Kaiser Permanente's California Workers Vote to Authorize Strike

Ken Terry

August 13, 2019

UPDATED August 14, 2019 // Most of Kaiser Permanente's unionized workers in California have voted to strike against the huge not-for-profit health system, the Coalition of Kaiser Permanente Unions (CKPU) announced on August 12.

Strike authorization votes among other groups of Kaiser workers in California, as well as Kaiser Permanente employees in Oregon, Washington, Colorado, Maryland, Virginia, and the District of Columbia, will run through mid-September.

The strike, if it occurs, would start in early October. It would be the nation's largest since 1997, according to the CKPU, an umbrella organization that represents the workers in negotiations with Kaiser. Service Employees International Union–United Healthcare Workers West and the 10 other unions in the coalition together represent more than 80,000 Kaiser employees, including 55,000 in California.

In the recently concluded strike vote, more than 37,000 workers cast ballots in support of a strike (98%), while only 867 voted to oppose it (2%). About two thirds of the union members cast ballots. Four local unions in California have not finished voting yet.

The workers represented by the unions include healthcare professionals and others who provide the support services for Kaiser Permanente's 39 hospitals and other facilities. The unions include some nurses as well as a broad range of support personnel, including social workers, occupational therapists, information technology workers, laundry service and room cleaning staff, surgical technicians, and food professionals.

The Kaiser employees have been without a contract since September 2018. Union talks with Kaiser broke off on July 11, and no new discussions have been scheduled.

Record Profits

Among the major sticking points in CKPU's negotiations with Kaiser are the company's planned outsourcing of hundreds of jobs, its reported plans to use robots in some hospitals, and its stated intention to reduce wages for new hires and lower raises for established workers in some states.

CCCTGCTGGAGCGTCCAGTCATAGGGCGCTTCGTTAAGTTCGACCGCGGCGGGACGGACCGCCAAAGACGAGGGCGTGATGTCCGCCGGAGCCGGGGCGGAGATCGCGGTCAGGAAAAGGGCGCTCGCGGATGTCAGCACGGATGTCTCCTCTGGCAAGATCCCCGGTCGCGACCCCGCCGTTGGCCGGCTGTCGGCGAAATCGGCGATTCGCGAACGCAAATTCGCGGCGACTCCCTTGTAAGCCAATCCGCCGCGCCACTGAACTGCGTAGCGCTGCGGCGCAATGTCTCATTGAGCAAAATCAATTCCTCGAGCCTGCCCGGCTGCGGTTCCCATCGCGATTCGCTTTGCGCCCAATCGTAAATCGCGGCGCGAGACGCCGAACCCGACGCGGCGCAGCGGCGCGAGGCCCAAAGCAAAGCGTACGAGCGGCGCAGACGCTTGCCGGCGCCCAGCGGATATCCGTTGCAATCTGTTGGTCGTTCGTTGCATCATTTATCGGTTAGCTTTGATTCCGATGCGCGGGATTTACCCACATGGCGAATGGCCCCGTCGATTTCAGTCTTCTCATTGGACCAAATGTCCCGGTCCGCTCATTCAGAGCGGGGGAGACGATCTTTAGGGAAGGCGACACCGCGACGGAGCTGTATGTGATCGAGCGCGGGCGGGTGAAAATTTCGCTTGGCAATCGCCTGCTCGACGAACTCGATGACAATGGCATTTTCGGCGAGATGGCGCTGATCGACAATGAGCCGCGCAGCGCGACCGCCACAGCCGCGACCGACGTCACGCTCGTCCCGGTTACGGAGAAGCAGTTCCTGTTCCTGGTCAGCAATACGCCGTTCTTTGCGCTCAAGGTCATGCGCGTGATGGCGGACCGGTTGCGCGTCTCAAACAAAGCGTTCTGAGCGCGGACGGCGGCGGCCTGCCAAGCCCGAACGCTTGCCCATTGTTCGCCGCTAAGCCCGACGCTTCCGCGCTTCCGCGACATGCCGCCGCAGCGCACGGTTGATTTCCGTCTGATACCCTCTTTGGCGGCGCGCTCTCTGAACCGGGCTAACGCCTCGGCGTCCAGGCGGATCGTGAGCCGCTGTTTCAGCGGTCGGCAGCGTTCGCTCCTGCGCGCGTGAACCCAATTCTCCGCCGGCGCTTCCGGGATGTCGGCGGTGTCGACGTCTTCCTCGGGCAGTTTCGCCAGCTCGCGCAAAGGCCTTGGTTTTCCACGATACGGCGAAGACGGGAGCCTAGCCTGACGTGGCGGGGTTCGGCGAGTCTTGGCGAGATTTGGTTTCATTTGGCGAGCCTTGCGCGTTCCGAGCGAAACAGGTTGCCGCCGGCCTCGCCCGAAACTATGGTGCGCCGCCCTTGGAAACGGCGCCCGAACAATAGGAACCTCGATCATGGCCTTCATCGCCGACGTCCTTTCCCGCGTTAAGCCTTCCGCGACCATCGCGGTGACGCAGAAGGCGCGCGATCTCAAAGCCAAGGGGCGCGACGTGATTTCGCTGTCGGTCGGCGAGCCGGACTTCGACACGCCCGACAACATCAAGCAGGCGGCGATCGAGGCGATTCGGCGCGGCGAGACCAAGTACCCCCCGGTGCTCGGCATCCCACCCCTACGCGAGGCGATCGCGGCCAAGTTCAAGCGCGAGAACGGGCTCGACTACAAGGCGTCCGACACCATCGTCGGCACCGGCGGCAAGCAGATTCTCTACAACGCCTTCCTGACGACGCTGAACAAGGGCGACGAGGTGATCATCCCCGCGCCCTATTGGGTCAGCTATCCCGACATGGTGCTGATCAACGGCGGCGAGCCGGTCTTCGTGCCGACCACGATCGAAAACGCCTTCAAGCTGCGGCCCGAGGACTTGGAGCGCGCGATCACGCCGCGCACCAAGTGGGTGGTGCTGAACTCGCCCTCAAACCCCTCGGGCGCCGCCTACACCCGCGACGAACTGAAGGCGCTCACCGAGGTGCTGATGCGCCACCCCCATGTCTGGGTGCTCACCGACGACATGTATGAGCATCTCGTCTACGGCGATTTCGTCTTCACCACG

When CKPU threatened to strike in July, Kaiser told Medscape Medical News that robots had not replaced any employees and that it was adding jobs overall. In its statement, the company pointed out that in some areas of the country, its workers are overpaid, because the prevailing wage structure is lower in those regions.

The unions argue that Kaiser can well afford to continue paying wages at the levels that current employees are receiving. In the second quarter of this year, they point out, Kaiser had profits of $2 billion, and it has earned a record $5.2 billion since January 2019.

"Kaiser Permanente is sucking billions from our communities at the same time it pays at least 36 executives a million dollars a year, its CEO $16 million a year, and sits on more than $35 billion in reserves," said Maria Aguilar, a housekeeper at Kaiser Permanente in Los Angeles, in a CKPU news release. "Then, in response to our upcoming unfair labor practice strike, the corporation says publicly that Kaiser housekeepers making $44,000 a year to clean and sanitize a hospital make too much. Something is way out of whack."

In a statement provided to Medscape Medical News, John Nelson, vice president of communications for Kaiser Permanente, said the organization has presented a contract proposal "that would provide annual pay increases that would keep our employees compensated higher than market averages and maintain excellent benefits. Contrary to the union's claims, there are no pay cuts and no changes to our employees' defined benefit, under our proposal."

Nelson added, "Coalition-represented employees are already compensated 23% above market rates.... The Coalition's proposal would actually increase our wages on average 32% above the market over the next five years, adding a billion dollars to our labor costs."

Kaiser's proposal, in contrast, would provide 3% annual wage increases through 2022 for employees in northern and southern California, Nelson said.

In addition, he noted, Kaiser and the CKPU are proposing a $40 million Workforce Development Fund and the creation of new-hire training positions to help address the shortage of healthcare workers.

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